Fish v. Paul

Annotate this Case

574 A.2d 1365 (1990)

Gretchen FISH, Individually and as Representative of the Estate of Mark Colvin v. John and Claire PAUL, d/b/a Horseshoe Motel, et al.

Supreme Judicial Court of Maine.

Argued March 8, 1990.

Reargued April 26, 1990.

Decided May 31, 1990.

William B. Devoe (orally), Eaton, Peabody, Bradford & Veague, P.A., Bangor, for plaintiff.

Gerald F. Petruccelli (orally), Petruccelli, Cox & Martin, Portland, for defendants.


ROBERTS, Justice.

Gretchen Fish, individually and as personal representative of the estate of her son, Mark Colvin, appeals the dismissal by *1366 the Superior Court (Penobscot County, Beaulieu, J.) of her complaint for failure to state a claim against defendants John and Claire Paul, d/b/a Horseshoe Motel. M.R. Civ.P. 12(b)(6). Fish argues that the Pauls are liable for their failure to help Colvin, a guest who became ill at their motel. Because the undisputed facts do not give rise to a duty to act on the part of the Pauls, we affirm the judgment.

The plaintiff alleges the following: On August 13, 1987, Colvin, who was 18 at the time, travelled with two companions, Steven Fahsel and Frederick Wood, from Bangor to Old Orchard Beach to attend a concert. After the concert, the three rented a room in Saco at the Horseshoe Motel, owned by the Pauls. During the night the three drank a substantial quantity of alcohol. The next morning an employee of the motel saw Fahsel and Wood carrying Colvin, who was semiconscious, to a waiting car. After placing Colvin in the rear seat, Fahsel and Wood started back toward Bangor. On I-95 near Etna, the car overheated and stopped. A police officer stopped and called an ambulance for Colvin, but he was pronounced dead on arrival at St. Joseph's Hospital in Bangor. The complaint sought compensatory damages for Colvin's conscious pain and suffering, plaintiff's loss of companionship, pecuniary loss, medical and funeral expenses and punitive damages for actual or implied malice.

The court dismissed all counts against the Pauls on the basis that Maine has not recognized a duty of an innkeeper to aid a guest and, even if such a duty were recognized, the Pauls were entitled to assume that Colvin's friends were attending him. Whether one party owes a duty of care to another is a matter of law. Joy v. Eastern Maine Medical Center, 529 A.2d 1364, 1365 (Me.1987). We have recognized the general duty of a business proprietor to exercise reasonable care to prevent injury to business invitees. Howe v. Stubbs, 570 A.2d 1203 (Me.1990). We also recognize that in certain circumstances the relationship between a guest and an innkeeper may give rise to a duty to render aid in case of illness or injury. Restatement (Second) of Torts, § 314A(2) (1965).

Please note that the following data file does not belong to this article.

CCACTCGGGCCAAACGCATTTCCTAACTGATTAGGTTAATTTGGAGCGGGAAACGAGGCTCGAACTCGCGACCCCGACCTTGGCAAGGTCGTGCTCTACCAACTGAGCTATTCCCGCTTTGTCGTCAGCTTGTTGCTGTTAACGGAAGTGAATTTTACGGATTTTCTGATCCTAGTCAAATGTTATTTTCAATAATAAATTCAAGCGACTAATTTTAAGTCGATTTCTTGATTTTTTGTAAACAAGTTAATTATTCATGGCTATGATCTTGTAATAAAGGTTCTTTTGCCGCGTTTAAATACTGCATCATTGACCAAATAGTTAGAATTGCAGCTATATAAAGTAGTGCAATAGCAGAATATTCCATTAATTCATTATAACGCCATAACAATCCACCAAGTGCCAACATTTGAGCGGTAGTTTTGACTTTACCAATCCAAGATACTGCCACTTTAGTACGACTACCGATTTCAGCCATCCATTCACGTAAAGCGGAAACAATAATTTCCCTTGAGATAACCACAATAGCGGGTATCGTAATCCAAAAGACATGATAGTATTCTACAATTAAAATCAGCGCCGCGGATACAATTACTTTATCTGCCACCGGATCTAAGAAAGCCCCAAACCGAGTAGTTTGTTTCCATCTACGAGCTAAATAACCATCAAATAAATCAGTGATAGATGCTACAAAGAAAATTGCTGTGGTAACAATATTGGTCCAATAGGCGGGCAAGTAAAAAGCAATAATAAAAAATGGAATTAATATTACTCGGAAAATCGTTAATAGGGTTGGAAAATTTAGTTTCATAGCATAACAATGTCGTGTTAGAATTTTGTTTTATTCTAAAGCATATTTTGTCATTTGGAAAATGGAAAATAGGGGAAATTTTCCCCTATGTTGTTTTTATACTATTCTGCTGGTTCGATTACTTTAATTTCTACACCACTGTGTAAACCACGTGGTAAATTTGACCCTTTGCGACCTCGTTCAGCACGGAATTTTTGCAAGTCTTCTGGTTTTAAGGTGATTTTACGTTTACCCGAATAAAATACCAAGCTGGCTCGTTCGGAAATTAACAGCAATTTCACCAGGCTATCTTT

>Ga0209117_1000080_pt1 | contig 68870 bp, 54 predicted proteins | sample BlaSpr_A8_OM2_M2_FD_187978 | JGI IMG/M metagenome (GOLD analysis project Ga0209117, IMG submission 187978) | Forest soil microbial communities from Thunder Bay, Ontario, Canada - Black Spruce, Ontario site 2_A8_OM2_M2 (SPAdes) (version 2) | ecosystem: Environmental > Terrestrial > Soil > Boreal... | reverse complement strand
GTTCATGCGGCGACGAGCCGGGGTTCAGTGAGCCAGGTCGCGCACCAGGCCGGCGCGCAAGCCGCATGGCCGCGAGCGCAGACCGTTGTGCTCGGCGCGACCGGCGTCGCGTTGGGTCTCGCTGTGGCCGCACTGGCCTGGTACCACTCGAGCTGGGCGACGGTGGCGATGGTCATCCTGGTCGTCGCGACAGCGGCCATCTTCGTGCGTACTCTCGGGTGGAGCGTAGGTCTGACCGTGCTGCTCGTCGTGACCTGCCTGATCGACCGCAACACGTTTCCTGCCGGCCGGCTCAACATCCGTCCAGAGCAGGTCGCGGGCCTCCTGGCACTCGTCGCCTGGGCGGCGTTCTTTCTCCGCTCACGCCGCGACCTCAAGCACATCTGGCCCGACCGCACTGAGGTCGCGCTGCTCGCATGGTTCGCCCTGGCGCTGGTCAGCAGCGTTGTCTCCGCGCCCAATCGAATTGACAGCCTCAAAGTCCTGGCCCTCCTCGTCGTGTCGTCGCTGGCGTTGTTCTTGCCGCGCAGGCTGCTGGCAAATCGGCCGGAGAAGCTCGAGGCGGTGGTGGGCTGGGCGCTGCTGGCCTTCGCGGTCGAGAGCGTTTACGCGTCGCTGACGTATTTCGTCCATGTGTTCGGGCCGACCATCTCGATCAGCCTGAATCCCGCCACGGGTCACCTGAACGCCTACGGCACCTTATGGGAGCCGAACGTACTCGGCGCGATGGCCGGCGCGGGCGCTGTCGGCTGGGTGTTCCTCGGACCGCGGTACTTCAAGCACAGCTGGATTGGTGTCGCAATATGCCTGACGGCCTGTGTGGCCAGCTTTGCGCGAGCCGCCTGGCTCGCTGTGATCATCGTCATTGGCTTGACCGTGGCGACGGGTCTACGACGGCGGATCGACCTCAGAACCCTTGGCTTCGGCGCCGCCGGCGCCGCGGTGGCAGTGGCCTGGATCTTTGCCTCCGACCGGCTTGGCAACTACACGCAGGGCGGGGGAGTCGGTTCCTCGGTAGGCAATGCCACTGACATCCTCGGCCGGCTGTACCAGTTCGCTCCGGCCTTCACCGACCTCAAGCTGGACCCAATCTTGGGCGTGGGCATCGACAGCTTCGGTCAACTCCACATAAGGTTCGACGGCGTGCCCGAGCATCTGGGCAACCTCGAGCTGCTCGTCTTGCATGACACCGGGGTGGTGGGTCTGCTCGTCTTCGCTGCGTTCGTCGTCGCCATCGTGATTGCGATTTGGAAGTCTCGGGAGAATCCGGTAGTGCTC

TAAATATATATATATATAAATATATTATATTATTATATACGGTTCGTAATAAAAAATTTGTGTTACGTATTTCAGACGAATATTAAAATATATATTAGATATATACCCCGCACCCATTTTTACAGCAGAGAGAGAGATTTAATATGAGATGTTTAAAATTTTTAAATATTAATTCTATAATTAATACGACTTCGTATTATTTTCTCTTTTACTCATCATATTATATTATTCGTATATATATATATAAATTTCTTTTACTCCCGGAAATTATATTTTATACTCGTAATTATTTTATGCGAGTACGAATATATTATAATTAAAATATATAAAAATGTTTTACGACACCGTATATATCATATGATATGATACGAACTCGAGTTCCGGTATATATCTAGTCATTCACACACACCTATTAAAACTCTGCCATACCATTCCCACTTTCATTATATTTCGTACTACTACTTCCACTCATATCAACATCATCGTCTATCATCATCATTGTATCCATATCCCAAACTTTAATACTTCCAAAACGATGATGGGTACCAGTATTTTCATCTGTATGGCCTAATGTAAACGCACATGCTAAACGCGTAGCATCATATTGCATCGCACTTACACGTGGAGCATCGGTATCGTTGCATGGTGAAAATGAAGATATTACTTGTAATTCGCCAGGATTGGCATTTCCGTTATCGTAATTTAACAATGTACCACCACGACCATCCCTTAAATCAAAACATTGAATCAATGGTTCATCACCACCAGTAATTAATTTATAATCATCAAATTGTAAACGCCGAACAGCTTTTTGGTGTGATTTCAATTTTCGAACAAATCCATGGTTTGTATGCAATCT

Comment f to Section 314A, however, provides an explanation of the limits of this duty. The Comment states that the innkeeper "is not required to give any aid to one who is in the hands of apparently competent persons who have taken charge of him, or whose friends are present and apparently in a position to give him all necessary assistance." The defendants contend that 1) the guest-innkeeper relationship had ended when Fahsel and Wood were seen carrying Colvin and 2) the presence of Colvin's friends already rendering aid relieves the motel of any obligation to do so. See Restatement (Second) of Torts, § 314A, comments c and f. We find the defendant's argument persuasive even though based on the pleadings alone. The plaintiff has not asked for an opportunity to amend, but only for an evaluation by a jury of the facts alleged. We conclude that the facts alleged are not sufficient to state a claim against the Pauls.

The entry is:

Judgment affirmed.

McKUSICK, C.J., and GLASSMAN, and COLLINS, JJ., concurring.

CLIFFORD, Justice, with whom WATHEN, Justice, joins, concurring.

I concur in the result reached by the court, but I would delay decision on whether to adopt section 314A(2) of the Restatement (Second) of Torts until presented with a case that falls within its provisions.


[*] Hornby, J. sat at oral argument and reargument and participated in the conferences but resigned before this opinion was adopted.